Sometime in my schooling, someone taught me that the best way into the past is not by the front door with all the wars and great men but through the window in the second best bedroom, the one that only gets opened up when the first guest room is already full, and maybe the important guest has brought along an insignificant cousin who needs putting up. Or else it's the bedroom that the unmarried daughter uses, the one who stays up late reading god knows what. It's through that window--through what seems strange and unfamiliar and even bizarre--that we can find things that make history come alive, that make history matter. This family tree made out of hair was absolutely the window in through the second best bedroom.

I imagined Elise, the bourgeois doctor's daughter, in her father's house in Corte. None of Corsica is really on the beaten path, but Corte is in the center of the island. In the middle of the 1800s, you would have had to take several overgrown paths just to get there. But her father was the local doctor, so the family probably had some status. Maybe her father had treated someone who knew one of the Bonapartes, and so she wrote a letter and explained that she wanted to do something to honor the great son of Corsica and his family, and, do you think you could send me a few hanks of hair? And then: one day the hair arrived. Did it come by post, on a donkey? Or did someone who was visiting Corte bring it from Ajaccio? How long did it take Elise to make the tree? And once it was finished, did it sit on an easel in the family's front room, to be commented on when company came to call?

And what did Elise do afterwards? Did she stay in Corte? Did she open a business making and selling arbres généalogiques en cheveux? I don't know, and it would be hard to find out. Here's what I can say, though: this tree took Elise a long time to make. She had to make sketches, she had to practice working with the hair (all right, it's a little icky for us, that part), she had to find the right sort of backing paper and the right sort of wax to use on the hair. This was creative work that took time and patience. The Bonapartes must have mattered to her. Napoleon must have mattered to her: this little swarthy Ajaccian who went off on a boat one day and conquered almost all of Europe before he started losing battles and was disgraced and sent off to die on another island. But he and his family mattered to Elise, a generation later in her father's house in Corte. She wanted to be connected to that story, so she made this family tree.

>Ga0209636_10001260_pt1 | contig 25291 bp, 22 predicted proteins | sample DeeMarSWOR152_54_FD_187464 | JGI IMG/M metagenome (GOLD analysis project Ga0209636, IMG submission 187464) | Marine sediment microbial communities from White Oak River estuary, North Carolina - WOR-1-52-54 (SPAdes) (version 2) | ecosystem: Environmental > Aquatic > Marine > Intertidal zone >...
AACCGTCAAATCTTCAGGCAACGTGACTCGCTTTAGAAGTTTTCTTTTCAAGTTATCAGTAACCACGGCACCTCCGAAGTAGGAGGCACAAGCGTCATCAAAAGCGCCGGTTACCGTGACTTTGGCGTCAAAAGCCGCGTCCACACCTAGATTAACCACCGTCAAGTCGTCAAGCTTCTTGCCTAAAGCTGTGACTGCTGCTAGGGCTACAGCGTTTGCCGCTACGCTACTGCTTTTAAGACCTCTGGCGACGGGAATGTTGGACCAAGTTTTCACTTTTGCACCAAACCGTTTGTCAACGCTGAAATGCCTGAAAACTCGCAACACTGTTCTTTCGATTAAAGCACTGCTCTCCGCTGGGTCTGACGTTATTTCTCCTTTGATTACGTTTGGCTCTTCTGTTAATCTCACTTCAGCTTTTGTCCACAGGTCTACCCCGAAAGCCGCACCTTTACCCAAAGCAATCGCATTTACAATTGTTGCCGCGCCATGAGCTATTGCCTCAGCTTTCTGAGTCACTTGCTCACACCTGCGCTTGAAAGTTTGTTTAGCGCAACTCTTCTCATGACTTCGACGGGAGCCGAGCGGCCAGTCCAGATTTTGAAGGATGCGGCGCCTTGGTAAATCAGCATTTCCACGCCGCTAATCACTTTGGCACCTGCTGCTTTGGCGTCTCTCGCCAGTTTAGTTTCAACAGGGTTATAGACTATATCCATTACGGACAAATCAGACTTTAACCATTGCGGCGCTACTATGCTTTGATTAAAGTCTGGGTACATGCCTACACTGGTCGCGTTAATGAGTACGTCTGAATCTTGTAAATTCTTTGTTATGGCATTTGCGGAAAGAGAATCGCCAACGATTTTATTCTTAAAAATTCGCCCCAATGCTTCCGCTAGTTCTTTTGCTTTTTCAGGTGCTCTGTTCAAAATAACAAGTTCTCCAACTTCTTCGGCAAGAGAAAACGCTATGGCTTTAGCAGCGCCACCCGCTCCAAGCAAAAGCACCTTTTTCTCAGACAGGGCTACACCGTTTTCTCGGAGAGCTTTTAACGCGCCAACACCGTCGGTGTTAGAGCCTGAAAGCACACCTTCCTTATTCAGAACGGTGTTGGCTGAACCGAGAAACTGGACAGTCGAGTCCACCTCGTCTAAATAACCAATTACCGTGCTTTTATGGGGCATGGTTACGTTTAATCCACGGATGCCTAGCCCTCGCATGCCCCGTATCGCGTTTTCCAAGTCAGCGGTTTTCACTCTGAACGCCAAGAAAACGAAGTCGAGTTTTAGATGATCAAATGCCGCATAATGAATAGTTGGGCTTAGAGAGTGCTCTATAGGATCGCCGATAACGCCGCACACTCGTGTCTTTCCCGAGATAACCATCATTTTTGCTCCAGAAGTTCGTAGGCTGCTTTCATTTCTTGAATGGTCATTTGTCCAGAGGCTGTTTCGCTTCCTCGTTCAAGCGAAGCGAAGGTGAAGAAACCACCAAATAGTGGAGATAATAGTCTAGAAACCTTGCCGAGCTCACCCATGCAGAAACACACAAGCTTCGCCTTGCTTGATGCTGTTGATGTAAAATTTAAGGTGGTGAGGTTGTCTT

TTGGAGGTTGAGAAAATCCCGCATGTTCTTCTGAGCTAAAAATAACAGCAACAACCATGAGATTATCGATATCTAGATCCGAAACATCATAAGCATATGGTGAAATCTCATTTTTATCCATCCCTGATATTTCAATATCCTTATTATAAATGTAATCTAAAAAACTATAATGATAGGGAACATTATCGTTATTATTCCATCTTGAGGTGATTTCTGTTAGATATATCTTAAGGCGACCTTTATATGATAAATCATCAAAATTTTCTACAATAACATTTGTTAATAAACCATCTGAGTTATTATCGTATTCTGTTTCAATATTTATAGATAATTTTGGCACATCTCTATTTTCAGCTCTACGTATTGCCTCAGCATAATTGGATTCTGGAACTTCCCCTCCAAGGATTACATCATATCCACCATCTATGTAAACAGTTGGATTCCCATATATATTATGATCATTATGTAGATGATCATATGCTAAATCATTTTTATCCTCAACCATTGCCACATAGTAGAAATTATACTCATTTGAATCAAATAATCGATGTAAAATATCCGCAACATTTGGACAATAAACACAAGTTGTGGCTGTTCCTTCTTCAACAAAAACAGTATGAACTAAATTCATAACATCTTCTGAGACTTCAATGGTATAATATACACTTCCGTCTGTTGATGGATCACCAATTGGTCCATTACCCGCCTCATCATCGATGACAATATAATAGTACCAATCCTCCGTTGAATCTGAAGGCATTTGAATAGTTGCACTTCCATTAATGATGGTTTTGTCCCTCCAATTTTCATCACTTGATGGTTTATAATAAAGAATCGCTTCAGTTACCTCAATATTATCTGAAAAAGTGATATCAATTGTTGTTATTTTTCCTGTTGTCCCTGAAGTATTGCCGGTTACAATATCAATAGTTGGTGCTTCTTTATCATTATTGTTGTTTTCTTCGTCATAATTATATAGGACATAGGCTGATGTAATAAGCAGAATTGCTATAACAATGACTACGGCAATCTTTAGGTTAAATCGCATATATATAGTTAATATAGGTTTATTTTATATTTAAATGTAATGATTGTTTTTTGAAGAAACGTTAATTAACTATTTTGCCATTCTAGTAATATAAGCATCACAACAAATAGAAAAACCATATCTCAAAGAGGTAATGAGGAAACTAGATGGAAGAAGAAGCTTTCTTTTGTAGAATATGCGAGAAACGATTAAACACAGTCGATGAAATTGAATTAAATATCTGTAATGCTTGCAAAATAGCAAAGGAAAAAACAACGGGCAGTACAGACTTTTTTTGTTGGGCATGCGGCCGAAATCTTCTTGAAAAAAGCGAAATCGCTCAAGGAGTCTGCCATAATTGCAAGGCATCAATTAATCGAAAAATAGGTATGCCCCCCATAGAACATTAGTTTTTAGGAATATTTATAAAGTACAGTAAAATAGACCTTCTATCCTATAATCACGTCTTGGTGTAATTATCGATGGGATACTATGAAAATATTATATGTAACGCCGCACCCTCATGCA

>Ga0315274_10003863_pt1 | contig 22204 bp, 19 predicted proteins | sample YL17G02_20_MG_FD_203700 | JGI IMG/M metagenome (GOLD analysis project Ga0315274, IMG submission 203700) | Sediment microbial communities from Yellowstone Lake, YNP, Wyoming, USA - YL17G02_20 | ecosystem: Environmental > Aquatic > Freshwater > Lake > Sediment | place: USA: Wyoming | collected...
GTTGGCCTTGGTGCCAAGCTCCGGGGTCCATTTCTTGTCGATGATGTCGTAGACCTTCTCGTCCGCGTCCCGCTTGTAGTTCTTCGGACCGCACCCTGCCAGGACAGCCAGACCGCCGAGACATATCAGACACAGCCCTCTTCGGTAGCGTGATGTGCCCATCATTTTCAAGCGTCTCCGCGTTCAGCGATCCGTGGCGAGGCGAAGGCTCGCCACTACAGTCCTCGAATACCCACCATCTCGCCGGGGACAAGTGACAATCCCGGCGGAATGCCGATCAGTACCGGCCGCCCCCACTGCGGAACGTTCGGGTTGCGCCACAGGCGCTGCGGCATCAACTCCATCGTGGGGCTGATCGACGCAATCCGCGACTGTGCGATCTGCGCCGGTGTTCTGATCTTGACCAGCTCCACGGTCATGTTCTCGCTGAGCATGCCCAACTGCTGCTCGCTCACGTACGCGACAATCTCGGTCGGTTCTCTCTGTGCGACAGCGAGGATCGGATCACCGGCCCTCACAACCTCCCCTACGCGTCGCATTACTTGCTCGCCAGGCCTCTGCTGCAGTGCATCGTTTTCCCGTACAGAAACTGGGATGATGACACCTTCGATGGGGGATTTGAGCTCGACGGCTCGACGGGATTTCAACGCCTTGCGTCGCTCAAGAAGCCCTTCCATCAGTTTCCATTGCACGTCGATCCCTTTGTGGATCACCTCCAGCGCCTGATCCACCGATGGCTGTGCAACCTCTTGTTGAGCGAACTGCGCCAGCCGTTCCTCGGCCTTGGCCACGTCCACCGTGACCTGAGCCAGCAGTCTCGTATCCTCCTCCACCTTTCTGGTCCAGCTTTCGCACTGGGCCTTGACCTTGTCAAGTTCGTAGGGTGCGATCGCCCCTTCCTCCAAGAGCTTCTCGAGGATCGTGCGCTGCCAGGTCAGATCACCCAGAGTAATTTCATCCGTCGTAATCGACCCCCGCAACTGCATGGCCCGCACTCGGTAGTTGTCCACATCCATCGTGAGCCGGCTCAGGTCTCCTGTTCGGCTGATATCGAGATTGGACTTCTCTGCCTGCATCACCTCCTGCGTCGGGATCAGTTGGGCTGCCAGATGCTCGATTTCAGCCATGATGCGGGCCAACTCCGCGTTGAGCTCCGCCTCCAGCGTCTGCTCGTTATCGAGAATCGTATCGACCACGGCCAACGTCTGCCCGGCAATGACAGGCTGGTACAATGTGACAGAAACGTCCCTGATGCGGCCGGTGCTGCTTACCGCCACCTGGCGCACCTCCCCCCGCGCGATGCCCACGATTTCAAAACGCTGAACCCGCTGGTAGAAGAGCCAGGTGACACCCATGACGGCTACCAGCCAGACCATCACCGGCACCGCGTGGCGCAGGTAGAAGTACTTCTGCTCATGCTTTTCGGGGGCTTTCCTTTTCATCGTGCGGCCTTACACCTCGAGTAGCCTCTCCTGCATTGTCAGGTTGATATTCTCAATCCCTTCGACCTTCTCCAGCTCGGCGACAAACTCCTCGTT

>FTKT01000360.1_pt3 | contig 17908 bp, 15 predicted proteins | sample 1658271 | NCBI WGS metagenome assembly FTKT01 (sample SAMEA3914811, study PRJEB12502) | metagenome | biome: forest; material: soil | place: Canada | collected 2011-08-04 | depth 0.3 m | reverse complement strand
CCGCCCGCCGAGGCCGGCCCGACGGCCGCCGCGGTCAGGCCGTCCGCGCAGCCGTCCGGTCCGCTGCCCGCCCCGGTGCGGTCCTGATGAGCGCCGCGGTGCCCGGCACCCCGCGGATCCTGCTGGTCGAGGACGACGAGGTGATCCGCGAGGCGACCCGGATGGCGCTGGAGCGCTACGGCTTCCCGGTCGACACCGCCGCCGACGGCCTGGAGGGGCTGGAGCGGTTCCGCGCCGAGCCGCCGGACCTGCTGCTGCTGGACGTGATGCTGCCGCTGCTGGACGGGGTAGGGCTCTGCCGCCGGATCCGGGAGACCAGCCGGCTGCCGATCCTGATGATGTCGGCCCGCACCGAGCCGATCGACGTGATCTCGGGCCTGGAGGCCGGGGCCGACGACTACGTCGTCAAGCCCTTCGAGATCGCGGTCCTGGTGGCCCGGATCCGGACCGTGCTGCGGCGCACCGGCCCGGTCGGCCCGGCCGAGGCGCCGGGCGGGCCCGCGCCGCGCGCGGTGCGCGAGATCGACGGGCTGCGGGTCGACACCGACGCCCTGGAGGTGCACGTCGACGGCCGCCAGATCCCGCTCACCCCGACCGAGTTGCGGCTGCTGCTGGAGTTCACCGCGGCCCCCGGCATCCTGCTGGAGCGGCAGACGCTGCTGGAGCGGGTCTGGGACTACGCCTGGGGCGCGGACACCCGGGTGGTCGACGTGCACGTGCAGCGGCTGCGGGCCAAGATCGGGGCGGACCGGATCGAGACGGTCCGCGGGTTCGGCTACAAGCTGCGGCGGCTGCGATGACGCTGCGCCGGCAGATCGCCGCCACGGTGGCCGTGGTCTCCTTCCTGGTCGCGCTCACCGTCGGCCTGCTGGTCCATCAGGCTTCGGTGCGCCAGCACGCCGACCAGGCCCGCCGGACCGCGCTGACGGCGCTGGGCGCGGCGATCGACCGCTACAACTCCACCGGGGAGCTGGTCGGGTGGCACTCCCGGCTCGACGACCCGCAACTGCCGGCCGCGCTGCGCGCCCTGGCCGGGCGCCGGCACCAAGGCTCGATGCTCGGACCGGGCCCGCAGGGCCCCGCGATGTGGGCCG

Now it hangs in the Maison de Napoléon, and she is part of the museum's story, and, now, after I went on about it to my family for an hour or two, and bought postcards of it and sent them to my girlfriends, she's part of ours, too. We'll all forget the wallpaper samples, but this bizarre testament to Napoleon's island legend will stick with us.

What we'll remember about Napoleon's house is not so much Napoleon himself as young Elise from Corte, bending over her work in the second best bedroom. She sets her work table in front of the window, where the light is best, and maybe she hums a little while she separates the strands into smaller and smaller bits, designing first trunk, then branches, then twigs.

Wednesday, November 5, 2008

Home again.

We didn't stay up all night. Yesterday morning we woke up at 5, drove the two hours (in hard rain) from Calvi to Bastia, and boarded the car ferry for Savona. Four unsteady hours later, we disembarked and drove two more hours (more hard rain) home. So while I was tempted, sorely tempted, to stay up all night and click around til the moment arrived (our television doesn't run to CNN), we went to sleep.

Each evening of our trip, we toasted the campaign: first the managers and all those folks who have sent me so much email, then Hillary, who wasn't part of the campaign but has been a big part of our lives, and then Michelle, and then, Monday night in Calvi, Obama himself. It was the end of the season in Calvi, and we were eating in about the only restaurant that was still open. There were three couples in the restaurant besides us. We had seen no news--and I mean no news--for five days. I knew we were going to be off the grid, but I had no idea how far off the grid. While we were there Corse Matin, the island's daily paper, featured articles on the weather, on a car accident, and on the man whose job it is to maintain the Serbian cemetery near Bonifaccio, but virtually nothing on the American election. The only paper we saw that featured it was on Saturday morning in Piana (population 430). The Courrier International, a weekly newsmagazine that is a subsidiary of Le Monde, put a close-up photo of Obama on its cover with the question: Oseront-ils l'élire? Will they dare to elect him? We bought it; the cover story was a selection of articles from the American press translated into French. I had already read most of them.

Last night, we ate at home, pasta we had stopped to buy from a traiteur in Vengtimillia and pesto sauce from the freezer. We opened the bottle of Corsican wine G and I had bought the day before from the last remaining open shop in Calvi, from a vineyard named after Calvi's most famous son: Christopher Columbus. We toasted to hope. We were feeling pretty hopeful, and the girls picked up on that and began asking us questions. Does the president ever travel overseas? Does he have his own airplane? Is it his own, or does the government provide it?

They can conjugate French verbs in the passé simple, but they don't know about Air Force One. They don't know that kind of Americana. They were three years old when Clinton was impeached. Five years old when the 43rd president was chosen. They know plenty about the difference between what we value and believe and what those House Republicans valued, and what number 43 believes, but they know--it turns out--almost nothing about the presidency itself. We've never taught them about it. We've never wanted to talk about it. Last night we realized that this could be about to change.

This morning, C and I checked the New York Times while we were still in bed. I came downstairs to find that the girls had already done the same thing. We watched the BBC coverage a bit--they showed the beginning of his speech; we wept--and then made breakfast. The Courrier International was sitting on the kitchen table, still asking its question: Oseront-ils l'élire? G walked by it, and then came back with a pen. Under it, in capital letters, underlined twice, she wrote OUI.